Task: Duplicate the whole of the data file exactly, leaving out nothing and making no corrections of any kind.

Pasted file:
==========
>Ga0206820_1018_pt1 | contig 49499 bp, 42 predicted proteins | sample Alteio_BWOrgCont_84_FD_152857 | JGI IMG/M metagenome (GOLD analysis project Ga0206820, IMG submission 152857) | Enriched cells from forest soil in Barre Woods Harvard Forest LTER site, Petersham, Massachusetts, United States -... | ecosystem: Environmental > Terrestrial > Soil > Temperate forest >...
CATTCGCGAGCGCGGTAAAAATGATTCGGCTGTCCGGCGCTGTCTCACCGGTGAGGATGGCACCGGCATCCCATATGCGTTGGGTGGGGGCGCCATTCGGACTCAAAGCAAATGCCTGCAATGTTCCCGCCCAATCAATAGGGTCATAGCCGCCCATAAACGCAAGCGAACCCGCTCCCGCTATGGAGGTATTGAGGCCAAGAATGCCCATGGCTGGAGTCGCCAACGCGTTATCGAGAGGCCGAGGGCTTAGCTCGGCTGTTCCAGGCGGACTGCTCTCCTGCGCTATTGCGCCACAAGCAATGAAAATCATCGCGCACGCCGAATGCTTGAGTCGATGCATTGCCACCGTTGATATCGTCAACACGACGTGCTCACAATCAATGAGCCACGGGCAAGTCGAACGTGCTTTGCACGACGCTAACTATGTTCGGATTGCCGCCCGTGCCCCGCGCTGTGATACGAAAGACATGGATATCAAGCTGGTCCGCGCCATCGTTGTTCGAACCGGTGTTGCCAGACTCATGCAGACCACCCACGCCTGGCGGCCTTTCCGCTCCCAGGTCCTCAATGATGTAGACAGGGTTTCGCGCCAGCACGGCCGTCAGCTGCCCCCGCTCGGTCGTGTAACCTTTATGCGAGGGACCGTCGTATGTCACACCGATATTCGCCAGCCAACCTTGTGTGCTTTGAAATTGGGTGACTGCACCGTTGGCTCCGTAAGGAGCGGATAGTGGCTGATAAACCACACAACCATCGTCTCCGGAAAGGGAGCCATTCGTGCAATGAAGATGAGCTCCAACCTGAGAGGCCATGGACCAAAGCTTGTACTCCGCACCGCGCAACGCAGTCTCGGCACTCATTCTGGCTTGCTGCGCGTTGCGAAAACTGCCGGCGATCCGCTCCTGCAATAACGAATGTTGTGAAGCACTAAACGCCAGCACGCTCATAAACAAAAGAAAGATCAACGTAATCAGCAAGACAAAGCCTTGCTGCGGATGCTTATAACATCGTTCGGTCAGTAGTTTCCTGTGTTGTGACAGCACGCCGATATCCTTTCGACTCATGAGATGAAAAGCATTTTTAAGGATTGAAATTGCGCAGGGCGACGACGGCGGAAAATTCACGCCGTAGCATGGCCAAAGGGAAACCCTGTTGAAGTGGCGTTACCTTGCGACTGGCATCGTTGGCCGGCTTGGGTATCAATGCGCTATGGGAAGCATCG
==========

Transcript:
>Ga0206820_1018_pt1 | contig 49499 bp, 42 predicted proteins | sample Alteio_BWOrgCont_84_FD_152857 | JGI IMG/M metagenome (GOLD analysis project Ga0206820, IMG submission 152857) | Enriched cells from forest soil in Barre Woods Harvard Forest LTER site, Petersham, Massachusetts, United States -... | ecosystem: Environmental > Terrestrial > Soil > Temperate forest >...
CATTCGCGAGCGCGGTAAAAATGATTCGGCTGTCCGGCGCTGTCTCACCGGTGAGGATGGCACCGGCATCCCATATGCGTTGGGTGGGGGCGCCATTCGGACTCAAAGCAAATGCCTGCAATGTTCCCGCCCAATCAATAGGGTCATAGCCGCCCATAAACGCAAGCGAACCCGCTCCCGCTATGGAGGTATTGAGGCCAAGAATGCCCATGGCTGGAGTCGCCAACGCGTTATCGAGAGGCCGAGGGCTTAGCTCGGCTGTTCCAGGCGGACTGCTCTCCTGCGCTATTGCGCCACAAGCAATGAAAATCATCGCGCACGCCGAATGCTTGAGTCGATGCATTGCCACCGTTGATATCGTCAACACGACGTGCTCACAATCAATGAGCCACGGGCAAGTCGAACGTGCTTTGCACGACGCTAACTATGTTCGGATTGCCGCCCGTGCCCCGCGCTGTGATACGAAAGACATGGATATCAAGCTGGTCCGCGCCATCGTTGTTCGAACCGGTGTTGCCAGACTCATGCAGACCACCCACGCCTGGCGGCCTTTCCGCTCCCAGGTCCTCAATGATGTAGACAGGGTTTCGCGCCAGCACGGCCGTCAGCTGCCCCCGCTCGGTCGTGTAACCTTTATGCGAGGGACCGTCGTATGTCACACCGATATTCGCCAGCCAACCTTGTGTGCTTTGAAATTGGGTGACTGCACCGTTGGCTCCGTAAGGAGCGGATAGTGGCTGATAAACCACACAACCATCGTCTCCGGAAAGGGAGCCATTCGTGCAATGAAGATGAGCTCCAACCTGAGAGGCCATGGACCAAAGCTTGTACTCCGCACCGCGCAACGCAGTCTCGGCACTCATTCTGGCTTGCTGCGCGTTGCGAAAACTGCCGGCGATCCGCTCCTGCAATAACGAATGTTGTGAAGCACTAAACGCCAGCACGCTCATAAACAAAAGAAAGATCAACGTAATCAGCAAGACAAAGCCTTGCTGCGGATGCTTATAACATCGTTCGGTCAGTAGTTTCCTGTGTTGTGACAGCACGCCGATATCCTTTCGACTCATGAGATGAAAAGCATTTTTAAGGATTGAAATTGCGCAGGGCGACGACGGCGGAAAATTCACGCCGTAGCATGGCCAAAGGGAAACCCTGTTGAAGTGGCGTTACCTTGCGACTGGCATCGTTGGCCGGCTTGGGTATCAATGCGCTATGGGAAGCATCG